Verna Miles and her younger sister, Shirley Tompkins, aren’t too scared of Hurricane Matthew heading their way.
They’ve experienced a lot in their 80-plus years of living, including another hurricane about five years ago when they were staying in the Pompano Beach-Fort Lauderdale area near Florida’s southeastern tip.
“I’ve lived through that. I could live through anything,” said Tompkins, who turns 85 next month, while holding her white Maltese dog, Alexi, in her lap.
Gov. Nikki Haley, who earlier this week declared a state of emergency for South Carolina, said Thursday that the 175,000 who already had evacuated the coast was “not enough.”
Digital Access for only $0.99
For the most comprehensive local coverage, subscribe today.
But the sisters, interviewed Thursday afternoon in their Plantation Point condominium in Bluffton, are, like a lot of seniors living in the Hilton Head Island area, are fiercely independent.
“I can drive; I can walk; I can smoke. … I don’t take any medications,” said Miles, who will be 90 in January.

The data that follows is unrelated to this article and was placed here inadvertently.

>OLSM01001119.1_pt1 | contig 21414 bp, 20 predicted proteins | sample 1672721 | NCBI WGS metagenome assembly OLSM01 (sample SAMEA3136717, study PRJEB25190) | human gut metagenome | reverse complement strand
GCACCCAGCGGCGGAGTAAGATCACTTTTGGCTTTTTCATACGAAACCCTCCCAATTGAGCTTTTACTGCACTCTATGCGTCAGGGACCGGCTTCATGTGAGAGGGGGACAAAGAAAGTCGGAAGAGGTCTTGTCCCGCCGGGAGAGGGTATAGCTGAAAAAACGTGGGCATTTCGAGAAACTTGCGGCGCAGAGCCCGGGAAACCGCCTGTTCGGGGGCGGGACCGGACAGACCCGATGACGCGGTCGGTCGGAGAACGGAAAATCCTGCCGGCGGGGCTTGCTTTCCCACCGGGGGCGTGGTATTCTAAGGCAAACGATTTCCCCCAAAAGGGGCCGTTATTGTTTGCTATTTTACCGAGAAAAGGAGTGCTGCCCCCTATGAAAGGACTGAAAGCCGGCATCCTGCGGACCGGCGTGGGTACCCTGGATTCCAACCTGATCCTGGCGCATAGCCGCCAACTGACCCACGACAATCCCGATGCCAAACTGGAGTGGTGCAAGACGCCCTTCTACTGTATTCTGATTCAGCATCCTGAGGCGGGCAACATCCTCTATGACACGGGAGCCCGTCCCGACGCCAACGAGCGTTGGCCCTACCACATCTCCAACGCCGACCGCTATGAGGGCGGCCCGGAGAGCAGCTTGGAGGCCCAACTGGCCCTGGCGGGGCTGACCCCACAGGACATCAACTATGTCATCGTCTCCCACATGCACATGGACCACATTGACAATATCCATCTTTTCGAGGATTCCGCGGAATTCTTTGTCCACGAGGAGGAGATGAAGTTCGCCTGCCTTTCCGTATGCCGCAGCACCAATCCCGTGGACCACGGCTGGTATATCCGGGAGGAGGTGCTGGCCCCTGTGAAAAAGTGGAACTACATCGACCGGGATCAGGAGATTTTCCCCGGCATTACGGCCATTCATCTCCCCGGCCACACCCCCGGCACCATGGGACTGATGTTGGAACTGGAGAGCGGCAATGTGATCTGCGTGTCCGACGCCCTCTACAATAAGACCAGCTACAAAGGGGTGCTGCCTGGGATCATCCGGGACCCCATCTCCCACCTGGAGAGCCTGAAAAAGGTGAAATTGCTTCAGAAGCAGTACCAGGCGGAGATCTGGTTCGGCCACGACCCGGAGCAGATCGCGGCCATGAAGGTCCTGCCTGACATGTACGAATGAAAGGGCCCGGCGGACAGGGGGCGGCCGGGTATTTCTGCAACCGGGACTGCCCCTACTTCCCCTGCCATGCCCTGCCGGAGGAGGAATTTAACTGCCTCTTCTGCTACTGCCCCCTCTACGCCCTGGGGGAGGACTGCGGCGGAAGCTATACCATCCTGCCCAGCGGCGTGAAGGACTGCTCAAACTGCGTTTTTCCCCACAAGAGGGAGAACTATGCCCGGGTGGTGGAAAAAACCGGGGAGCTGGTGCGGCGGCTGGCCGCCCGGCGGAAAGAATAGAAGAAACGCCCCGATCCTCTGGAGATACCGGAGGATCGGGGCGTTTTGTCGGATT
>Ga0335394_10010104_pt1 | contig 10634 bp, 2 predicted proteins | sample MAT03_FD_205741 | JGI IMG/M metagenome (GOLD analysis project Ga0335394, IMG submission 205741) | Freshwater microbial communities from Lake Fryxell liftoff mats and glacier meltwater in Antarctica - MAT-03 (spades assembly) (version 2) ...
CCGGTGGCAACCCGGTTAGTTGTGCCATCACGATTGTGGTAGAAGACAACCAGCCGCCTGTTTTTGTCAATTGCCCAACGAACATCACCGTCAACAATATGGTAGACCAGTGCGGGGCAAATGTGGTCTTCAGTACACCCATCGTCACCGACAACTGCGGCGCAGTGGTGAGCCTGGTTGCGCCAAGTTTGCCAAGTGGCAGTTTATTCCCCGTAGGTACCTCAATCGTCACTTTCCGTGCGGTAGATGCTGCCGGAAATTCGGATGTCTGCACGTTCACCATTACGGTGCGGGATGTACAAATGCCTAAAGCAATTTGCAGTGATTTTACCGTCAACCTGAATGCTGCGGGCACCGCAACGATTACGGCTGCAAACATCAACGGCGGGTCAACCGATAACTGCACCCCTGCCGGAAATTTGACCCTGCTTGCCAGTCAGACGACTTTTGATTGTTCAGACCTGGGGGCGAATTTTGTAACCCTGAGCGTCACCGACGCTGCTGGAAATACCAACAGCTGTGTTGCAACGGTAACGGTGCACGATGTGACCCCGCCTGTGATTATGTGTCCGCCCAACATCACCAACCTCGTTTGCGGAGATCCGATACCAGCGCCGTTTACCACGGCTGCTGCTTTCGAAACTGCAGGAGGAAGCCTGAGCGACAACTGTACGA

Tompkins has a daughter living nearby, while Miles has a son in the Lake Wylie area near Charlotte. Both women said they didn’t want to impose on their grown children as Hurricane Matthew arrived along the South Carolina coast Friday night.
“(My daughter) invited me over, but she has a lot of trees,” said Tompkins.
Although both women, who worked a variety of jobs over the years before retiring, can drive, both said they didn’t want to hassle with gasoline shortages and possible long traffic jams in a mass evacuation.
“I don’t see any sense in going any place,” Miles said. “What happens when you start out and get stuck along the way?”
“Plus you have a dog,” added Tompkins, “and not every place will take a dog, and I’m not going to leave her (Alexi).”
The sisters don’t believe the winds expected to be generated by Hurricane Matthew will be anywhere near as bad as what they experienced some five years ago when they were living in Florida. Miles said she remembers a large tree being blown across four cars where she lived in Fort Lauderdale.
Tompkins said she had a frightening experience at her seventh-floor Pompano Beach condominium.
“I just woke up and the windows broke, and it was sucking in the curtains, and I was yelling, ‘Help, help!’ ” she recalled.
Tompkins said that when she walked out onto the catwalk, she was blown aside, and “some men pulled me back in.”
“It was like a war zone in her kitchen,” Miles added.
Asked what they’ve done to prepare for Hurricane Matthew, Miles said they’ve pulled their front-window blinds and moved items off a table below the window.
“I’m sure it’s not hurricane winds,” Tompkins said about the approaching storm.
Rick Brundrett: 843-706-8114, @RickBrundrett